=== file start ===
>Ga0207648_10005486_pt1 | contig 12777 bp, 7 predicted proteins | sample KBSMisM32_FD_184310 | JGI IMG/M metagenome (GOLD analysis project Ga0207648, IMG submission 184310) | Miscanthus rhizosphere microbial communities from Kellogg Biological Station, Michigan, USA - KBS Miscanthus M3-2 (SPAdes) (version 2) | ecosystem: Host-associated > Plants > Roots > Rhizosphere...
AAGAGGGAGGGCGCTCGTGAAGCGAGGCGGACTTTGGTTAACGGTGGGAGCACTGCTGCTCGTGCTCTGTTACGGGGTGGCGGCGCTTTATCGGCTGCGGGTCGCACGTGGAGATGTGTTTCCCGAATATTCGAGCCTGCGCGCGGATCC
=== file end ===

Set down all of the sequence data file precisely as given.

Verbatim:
>Ga0207648_10005486_pt1 | contig 12777 bp, 7 predicted proteins | sample KBSMisM32_FD_184310 | JGI IMG/M metagenome (GOLD analysis project Ga0207648, IMG submission 184310) | Miscanthus rhizosphere microbial communities from Kellogg Biological Station, Michigan, USA - KBS Miscanthus M3-2 (SPAdes) (version 2) | ecosystem: Host-associated > Plants > Roots > Rhizosphere...
AAGAGGGAGGGCGCTCGTGAAGCGAGGCGGACTTTGGTTAACGGTGGGAGCACTGCTGCTCGTGCTCTGTTACGGGGTGGCGGCGCTTTATCGGCTGCGGGTCGCACGTGGAGATGTGTTTCCCGAATATTCGAGCCTGCGCGCGGATCC